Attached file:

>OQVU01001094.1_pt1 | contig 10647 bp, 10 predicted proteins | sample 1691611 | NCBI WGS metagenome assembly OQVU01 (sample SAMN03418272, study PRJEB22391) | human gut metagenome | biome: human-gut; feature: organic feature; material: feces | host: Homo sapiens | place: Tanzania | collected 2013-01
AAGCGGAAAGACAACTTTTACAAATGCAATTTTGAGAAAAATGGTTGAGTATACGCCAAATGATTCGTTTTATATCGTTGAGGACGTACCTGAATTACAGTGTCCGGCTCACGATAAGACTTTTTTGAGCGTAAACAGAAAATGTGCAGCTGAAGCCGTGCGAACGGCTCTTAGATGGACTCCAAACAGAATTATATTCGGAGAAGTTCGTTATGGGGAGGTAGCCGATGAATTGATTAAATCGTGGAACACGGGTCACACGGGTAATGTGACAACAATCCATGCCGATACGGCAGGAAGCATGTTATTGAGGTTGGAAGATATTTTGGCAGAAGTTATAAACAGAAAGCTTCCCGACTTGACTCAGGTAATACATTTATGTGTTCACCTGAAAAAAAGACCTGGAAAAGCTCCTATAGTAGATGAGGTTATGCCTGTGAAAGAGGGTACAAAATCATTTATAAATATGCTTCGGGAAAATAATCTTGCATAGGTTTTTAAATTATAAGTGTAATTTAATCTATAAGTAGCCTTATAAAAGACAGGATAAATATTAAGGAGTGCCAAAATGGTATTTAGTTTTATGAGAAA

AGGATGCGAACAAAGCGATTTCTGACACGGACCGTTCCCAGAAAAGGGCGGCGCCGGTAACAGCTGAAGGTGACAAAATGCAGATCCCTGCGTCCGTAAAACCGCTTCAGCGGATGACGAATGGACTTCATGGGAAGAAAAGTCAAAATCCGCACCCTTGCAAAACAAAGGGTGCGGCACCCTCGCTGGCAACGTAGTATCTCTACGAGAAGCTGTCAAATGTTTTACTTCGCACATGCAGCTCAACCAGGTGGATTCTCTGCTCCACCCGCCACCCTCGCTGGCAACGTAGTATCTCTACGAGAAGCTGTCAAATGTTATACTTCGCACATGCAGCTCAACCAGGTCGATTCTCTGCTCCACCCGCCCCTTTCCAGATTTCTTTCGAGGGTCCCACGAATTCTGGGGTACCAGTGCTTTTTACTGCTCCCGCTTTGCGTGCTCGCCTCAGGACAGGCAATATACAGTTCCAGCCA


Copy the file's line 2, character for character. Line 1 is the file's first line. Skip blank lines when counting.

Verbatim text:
AAGCGGAAAGACAACTTTTACAAATGCAATTTTGAGAAAAATGGTTGAGTATACGCCAAATGATTCGTTTTATATCGTTGAGGACGTACCTGAATTACAGTGTCCGGCTCACGATAAGACTTTTTTGAGCGTAAACAGAAAATGTGCAGCTGAAGCCGTGCGAACGGCTCTTAGATGGACTCCAAACAGAATTATATTCGGAGAAGTTCGTTATGGGGAGGTAGCCGATGAATTGATTAAATCGTGGAACACGGGTCACACGGGTAATGTGACAACAATCCATGCCGATACGGCAGGAAGCATGTTATTGAGGTTGGAAGATATTTTGGCAGAAGTTATAAACAGAAAGCTTCCCGACTTGACTCAGGTAATACATTTATGTGTTCACCTGAAAAAAAGACCTGGAAAAGCTCCTATAGTAGATGAGGTTATGCCTGTGAAAGAGGGTACAAAATCATTTATAAATATGCTTCGGGAAAATAATCTTGCATAGGTTTTTAAATTATAAGTGTAATTTAATCTATAAGTAGCCTTATAAAAGACAGGATAAATATTAAGGAGTGCCAAAATGGTATTTAGTTTTATGAGAAA